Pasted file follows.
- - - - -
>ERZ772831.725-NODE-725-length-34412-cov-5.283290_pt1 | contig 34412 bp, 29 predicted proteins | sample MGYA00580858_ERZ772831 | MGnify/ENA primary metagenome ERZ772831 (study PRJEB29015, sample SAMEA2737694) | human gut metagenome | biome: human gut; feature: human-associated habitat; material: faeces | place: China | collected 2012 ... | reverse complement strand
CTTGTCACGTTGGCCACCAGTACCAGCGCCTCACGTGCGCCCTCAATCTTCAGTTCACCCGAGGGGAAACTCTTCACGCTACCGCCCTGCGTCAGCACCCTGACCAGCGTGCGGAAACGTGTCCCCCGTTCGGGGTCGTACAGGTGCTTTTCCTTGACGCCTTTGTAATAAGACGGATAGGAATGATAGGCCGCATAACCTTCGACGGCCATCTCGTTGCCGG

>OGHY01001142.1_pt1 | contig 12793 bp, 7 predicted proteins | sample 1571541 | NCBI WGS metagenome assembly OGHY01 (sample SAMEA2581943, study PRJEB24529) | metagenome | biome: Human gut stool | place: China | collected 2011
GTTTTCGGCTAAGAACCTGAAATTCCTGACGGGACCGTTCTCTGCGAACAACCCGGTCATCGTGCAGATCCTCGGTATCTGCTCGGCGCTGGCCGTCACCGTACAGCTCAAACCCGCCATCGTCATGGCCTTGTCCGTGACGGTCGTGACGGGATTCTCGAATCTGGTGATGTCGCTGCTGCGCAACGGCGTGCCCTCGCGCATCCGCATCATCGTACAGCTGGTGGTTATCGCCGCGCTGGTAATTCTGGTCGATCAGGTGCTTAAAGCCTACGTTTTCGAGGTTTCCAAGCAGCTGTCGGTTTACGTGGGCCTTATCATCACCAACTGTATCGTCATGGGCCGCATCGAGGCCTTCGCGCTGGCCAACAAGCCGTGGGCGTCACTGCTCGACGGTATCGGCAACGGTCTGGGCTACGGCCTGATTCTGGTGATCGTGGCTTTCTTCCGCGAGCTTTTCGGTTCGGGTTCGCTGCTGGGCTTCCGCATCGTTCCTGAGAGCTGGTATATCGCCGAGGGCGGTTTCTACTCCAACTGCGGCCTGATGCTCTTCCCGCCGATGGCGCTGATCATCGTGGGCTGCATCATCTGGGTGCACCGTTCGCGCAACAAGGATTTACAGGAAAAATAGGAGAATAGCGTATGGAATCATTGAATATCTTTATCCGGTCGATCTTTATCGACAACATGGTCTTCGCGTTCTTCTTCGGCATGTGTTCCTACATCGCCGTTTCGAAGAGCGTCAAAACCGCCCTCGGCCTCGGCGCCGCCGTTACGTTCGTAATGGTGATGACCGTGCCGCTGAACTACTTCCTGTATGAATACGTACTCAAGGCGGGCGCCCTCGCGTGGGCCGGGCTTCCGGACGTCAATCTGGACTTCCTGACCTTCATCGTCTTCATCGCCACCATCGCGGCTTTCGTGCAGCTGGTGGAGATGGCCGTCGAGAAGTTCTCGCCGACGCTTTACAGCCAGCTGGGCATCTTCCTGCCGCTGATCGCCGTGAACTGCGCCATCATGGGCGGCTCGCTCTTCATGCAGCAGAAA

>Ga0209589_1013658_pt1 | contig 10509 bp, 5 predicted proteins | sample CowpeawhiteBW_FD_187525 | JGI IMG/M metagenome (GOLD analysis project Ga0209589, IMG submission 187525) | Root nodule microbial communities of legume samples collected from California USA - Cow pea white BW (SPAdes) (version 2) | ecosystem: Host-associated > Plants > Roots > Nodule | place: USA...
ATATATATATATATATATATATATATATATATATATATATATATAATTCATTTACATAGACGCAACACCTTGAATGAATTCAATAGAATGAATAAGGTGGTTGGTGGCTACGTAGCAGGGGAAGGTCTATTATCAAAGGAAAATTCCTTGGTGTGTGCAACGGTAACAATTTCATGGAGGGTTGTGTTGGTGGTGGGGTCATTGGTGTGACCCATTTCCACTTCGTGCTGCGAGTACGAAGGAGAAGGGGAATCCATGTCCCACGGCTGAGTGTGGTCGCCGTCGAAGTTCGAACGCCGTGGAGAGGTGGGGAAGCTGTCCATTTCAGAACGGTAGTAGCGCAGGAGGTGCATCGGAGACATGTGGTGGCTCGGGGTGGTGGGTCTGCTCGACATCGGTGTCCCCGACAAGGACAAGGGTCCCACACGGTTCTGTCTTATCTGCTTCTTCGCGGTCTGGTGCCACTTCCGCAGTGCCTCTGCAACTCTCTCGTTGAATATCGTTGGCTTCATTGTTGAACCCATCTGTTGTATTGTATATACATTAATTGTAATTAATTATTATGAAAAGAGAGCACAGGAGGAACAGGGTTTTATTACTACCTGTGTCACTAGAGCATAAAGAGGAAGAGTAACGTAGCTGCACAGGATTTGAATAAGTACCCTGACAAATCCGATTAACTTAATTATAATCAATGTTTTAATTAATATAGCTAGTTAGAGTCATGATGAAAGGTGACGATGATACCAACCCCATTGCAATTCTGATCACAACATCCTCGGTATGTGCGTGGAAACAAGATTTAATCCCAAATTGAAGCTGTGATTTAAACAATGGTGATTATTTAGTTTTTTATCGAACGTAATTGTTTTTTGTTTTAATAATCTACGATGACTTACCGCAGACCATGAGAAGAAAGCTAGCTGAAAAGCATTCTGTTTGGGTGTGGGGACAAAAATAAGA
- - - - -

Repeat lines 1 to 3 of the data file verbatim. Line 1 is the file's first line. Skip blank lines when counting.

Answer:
>ERZ772831.725-NODE-725-length-34412-cov-5.283290_pt1 | contig 34412 bp, 29 predicted proteins | sample MGYA00580858_ERZ772831 | MGnify/ENA primary metagenome ERZ772831 (study PRJEB29015, sample SAMEA2737694) | human gut metagenome | biome: human gut; feature: human-associated habitat; material: faeces | place: China | collected 2012 ... | reverse complement strand
CTTGTCACGTTGGCCACCAGTACCAGCGCCTCACGTGCGCCCTCAATCTTCAGTTCACCCGAGGGGAAACTCTTCACGCTACCGCCCTGCGTCAGCACCCTGACCAGCGTGCGGAAACGTGTCCCCCGTTCGGGGTCGTACAGGTGCTTTTCCTTGACGCCTTTGTAATAAGACGGATAGGAATGATAGGCCGCATAACCTTCGACGGCCATCTCGTTGCCGG

>OGHY01001142.1_pt1 | contig 12793 bp, 7 predicted proteins | sample 1571541 | NCBI WGS metagenome assembly OGHY01 (sample SAMEA2581943, study PRJEB24529) | metagenome | biome: Human gut stool | place: China | collected 2011